That meant distribution centers, grocery stores and other businesses that generate a lot of back-of-house scrap plastic film were open and busy. Trex quickly had the ability to rebuild its stock of material to make up for the disruption.

Beyond the small supply disruptions, Trex – like many companies in the recycling sector – has experienced challenges in the labor market. Worker shortages have been reported across many U.S. industries. Some companies have tied the challenges to expanded unemployment benefits issued during the COVID-19 pandemic.

Federal benefits expired in early September, and Fairbanks noted Trex has seen some easing of the labor challenges in the weeks since then. But he added it will likely be a few months before the impact of those benefits expiring becomes clear.

Freight rates and trucking availability – two other frequent business pinch points in the current market – have also eased a bit recently for Trex.

Looking to expand sourcing channels

Trex brings in plastic from multiple sources. Fairbanks said more consumers are bringing plastic bags to the drop-off receptacles at grocery stores, for example.

But the largest source for the company remains material coming out of commercial and industrial environments, such as stretch film used in distribution centers, protective wrap used in manufacturing sites, and other industrial film uses. These sites generate clean streams of PE film.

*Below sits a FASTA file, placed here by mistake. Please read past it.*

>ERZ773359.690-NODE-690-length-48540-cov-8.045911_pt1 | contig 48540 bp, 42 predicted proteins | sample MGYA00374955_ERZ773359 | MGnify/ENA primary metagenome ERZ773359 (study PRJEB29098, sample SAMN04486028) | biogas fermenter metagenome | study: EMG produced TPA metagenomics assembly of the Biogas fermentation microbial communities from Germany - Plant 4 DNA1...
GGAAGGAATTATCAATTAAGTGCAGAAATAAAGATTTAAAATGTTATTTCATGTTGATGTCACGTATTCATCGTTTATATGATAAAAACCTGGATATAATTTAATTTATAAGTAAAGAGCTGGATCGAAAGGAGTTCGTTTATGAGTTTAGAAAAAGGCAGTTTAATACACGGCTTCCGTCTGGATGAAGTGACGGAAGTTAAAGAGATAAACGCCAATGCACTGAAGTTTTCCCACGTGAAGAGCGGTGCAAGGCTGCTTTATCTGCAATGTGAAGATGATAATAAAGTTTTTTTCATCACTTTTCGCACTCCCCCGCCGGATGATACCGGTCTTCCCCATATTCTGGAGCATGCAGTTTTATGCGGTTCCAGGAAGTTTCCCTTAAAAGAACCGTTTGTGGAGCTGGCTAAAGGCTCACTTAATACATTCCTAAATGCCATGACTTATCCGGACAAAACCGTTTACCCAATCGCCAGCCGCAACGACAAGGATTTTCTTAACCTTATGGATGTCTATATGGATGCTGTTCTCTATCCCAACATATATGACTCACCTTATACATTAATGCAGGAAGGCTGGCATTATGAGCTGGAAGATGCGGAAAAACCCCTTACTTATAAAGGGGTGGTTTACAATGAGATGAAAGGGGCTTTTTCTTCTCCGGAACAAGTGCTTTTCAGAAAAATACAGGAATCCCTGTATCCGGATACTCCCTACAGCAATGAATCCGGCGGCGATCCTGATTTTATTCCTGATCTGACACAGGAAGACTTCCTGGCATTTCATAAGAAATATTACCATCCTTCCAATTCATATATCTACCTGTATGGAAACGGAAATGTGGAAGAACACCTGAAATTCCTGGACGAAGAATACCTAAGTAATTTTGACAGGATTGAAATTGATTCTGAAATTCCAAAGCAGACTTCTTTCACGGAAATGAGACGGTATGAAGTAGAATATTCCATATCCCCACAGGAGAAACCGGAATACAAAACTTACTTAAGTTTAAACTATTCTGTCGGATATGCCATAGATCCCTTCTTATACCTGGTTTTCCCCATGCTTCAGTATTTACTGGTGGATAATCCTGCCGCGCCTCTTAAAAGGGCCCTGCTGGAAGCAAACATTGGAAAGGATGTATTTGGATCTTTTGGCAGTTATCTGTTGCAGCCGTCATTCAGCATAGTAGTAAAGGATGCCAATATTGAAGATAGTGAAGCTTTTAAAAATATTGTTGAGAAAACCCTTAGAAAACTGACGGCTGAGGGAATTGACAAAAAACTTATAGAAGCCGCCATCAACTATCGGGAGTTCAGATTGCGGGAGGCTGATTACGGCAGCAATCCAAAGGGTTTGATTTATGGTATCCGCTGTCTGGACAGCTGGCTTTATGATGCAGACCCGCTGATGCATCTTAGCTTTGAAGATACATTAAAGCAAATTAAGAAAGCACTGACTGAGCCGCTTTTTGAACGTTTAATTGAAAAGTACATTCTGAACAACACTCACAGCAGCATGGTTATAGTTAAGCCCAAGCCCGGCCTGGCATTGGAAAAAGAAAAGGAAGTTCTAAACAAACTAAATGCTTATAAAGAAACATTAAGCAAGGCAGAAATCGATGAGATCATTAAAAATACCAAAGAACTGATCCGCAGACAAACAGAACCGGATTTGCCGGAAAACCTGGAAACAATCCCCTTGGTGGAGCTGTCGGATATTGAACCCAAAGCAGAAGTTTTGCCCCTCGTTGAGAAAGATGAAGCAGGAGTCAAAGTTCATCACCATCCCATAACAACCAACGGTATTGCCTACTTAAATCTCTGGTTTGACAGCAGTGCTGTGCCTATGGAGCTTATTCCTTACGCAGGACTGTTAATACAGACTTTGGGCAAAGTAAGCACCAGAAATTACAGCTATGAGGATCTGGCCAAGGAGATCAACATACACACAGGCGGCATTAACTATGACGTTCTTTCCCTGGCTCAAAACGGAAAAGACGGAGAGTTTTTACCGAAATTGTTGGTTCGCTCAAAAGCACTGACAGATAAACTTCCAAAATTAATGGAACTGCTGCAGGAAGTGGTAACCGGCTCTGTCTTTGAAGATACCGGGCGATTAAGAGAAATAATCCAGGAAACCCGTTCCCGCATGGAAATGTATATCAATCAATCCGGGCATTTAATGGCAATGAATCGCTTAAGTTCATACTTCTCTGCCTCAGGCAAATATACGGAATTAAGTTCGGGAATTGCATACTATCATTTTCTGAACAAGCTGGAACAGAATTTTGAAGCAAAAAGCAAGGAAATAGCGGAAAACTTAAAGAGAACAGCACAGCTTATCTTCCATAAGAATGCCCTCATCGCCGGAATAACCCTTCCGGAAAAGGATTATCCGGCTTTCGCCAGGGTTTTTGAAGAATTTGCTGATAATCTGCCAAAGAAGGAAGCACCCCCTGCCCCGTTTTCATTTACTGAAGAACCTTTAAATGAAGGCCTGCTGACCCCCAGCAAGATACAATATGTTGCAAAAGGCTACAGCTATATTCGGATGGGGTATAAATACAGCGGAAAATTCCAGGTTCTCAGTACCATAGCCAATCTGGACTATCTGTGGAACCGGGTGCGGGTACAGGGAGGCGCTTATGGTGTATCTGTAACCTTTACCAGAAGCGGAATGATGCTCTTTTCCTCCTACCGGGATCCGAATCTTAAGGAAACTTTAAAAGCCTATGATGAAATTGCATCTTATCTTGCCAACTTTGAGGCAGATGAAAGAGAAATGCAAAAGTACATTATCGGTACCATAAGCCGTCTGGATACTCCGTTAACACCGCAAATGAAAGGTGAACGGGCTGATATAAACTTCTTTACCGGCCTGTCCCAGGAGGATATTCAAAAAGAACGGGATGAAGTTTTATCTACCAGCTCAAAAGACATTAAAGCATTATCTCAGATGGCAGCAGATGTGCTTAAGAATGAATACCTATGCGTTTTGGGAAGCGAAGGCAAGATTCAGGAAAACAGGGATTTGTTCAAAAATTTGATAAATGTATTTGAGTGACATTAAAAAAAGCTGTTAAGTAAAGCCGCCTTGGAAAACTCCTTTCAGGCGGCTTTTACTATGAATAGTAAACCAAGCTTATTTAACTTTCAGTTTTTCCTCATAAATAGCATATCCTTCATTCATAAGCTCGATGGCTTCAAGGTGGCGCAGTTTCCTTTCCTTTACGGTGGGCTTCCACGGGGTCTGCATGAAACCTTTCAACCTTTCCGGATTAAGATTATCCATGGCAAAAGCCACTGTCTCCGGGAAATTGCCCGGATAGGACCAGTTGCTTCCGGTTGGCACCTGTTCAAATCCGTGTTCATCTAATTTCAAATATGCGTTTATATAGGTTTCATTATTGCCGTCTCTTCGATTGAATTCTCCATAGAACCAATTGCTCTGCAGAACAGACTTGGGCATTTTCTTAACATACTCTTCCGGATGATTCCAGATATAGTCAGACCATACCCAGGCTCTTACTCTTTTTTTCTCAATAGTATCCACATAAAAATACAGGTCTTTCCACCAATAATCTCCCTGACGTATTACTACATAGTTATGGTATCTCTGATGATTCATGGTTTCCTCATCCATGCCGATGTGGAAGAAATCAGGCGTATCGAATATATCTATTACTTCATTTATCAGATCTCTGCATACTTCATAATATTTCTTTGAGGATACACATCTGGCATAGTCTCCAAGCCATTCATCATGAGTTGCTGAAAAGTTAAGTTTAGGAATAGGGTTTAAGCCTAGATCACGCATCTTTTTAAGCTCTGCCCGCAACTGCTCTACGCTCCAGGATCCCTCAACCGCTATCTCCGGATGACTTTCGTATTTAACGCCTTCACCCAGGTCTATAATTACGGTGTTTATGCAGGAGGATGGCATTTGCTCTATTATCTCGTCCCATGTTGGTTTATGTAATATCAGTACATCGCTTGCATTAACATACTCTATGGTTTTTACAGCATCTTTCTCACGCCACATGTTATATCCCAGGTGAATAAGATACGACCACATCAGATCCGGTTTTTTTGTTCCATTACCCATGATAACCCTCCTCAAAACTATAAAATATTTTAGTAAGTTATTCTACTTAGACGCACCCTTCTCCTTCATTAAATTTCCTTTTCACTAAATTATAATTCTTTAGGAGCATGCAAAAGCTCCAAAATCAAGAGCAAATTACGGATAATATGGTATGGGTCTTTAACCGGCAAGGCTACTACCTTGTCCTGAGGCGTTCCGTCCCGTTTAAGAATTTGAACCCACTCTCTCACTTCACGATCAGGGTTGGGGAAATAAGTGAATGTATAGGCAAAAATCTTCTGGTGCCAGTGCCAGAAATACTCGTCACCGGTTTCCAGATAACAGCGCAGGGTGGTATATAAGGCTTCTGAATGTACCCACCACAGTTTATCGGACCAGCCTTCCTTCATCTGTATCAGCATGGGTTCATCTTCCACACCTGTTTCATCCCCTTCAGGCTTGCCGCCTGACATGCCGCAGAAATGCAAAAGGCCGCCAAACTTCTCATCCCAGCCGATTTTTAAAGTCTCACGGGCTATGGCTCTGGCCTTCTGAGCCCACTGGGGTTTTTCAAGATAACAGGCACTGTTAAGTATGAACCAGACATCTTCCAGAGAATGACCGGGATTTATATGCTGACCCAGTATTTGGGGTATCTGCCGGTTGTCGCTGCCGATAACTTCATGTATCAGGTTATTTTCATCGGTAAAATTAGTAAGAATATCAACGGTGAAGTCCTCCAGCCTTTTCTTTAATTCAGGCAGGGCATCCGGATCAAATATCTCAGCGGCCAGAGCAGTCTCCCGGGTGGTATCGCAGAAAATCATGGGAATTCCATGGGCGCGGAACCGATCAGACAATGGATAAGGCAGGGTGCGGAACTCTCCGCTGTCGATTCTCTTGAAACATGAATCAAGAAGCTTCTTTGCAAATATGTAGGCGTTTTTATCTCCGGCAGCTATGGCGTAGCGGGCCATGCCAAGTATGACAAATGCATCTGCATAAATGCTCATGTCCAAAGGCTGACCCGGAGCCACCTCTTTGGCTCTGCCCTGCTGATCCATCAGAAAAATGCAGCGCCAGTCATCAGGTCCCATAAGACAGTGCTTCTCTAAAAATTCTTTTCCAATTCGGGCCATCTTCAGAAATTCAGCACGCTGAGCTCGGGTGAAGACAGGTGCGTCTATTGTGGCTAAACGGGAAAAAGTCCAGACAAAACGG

Fairbanks said the company is actively growing its sourcing channels. The company has a team of employees that engages with potential film suppliers to bring in more material.

“We recognize we need to be part of that solution, developing more programs to bring more material in, ” he said. “Just going out and saying, ‘Trex is here to buy your material,’ won’t be enough.”

One supply channel the company is not currently using is MRFs. There has been a significant push among brands and other stakeholders for curbside collection and MRF processing of plastic film. But Fairbanks said it’s unlikely that MRF technology right now can generate a clean enough film product for Trex’s purposes, but that the company is monitoring that stream closely.

“We have the ability to run the material with a certain level of dirt, with some fiber contamination,” and even some other types of plastic mixed in, Fairbanks said. “It doesn’t need to be perfect, by any means, but unfortunately once it goes through curbside, there are so many different plastics and so much contamination that, today, the technology doesn’t exist to make it worthwhile. But that may well change.”

In another move to secure more feedstock, the company has been expanding its NexTrex program. In a move to increase drop-off recycling volumes, this initiative allows member brand owners to put a Trex recycling logo on their packaging indicating it is compatible with the company’s recycling process.

That project reflects the company’s goal to increase education for consumers about recycling options for film plastics. Fairbanks noted that, although these materials are not typically accepted in curbside programs, it’s important that consumers understand there are still outlets for recycling.

“If the consumer takes a little extra effort, takes it to the grocery store, takes it to another recycling center, it’s very likely that it will end up with Trex,” Fairbanks said. 

A version of this story appeared in Plastics Recycling Update on September 29.

More stories about plastics


Cardinal Scale
Pinnacle Fibres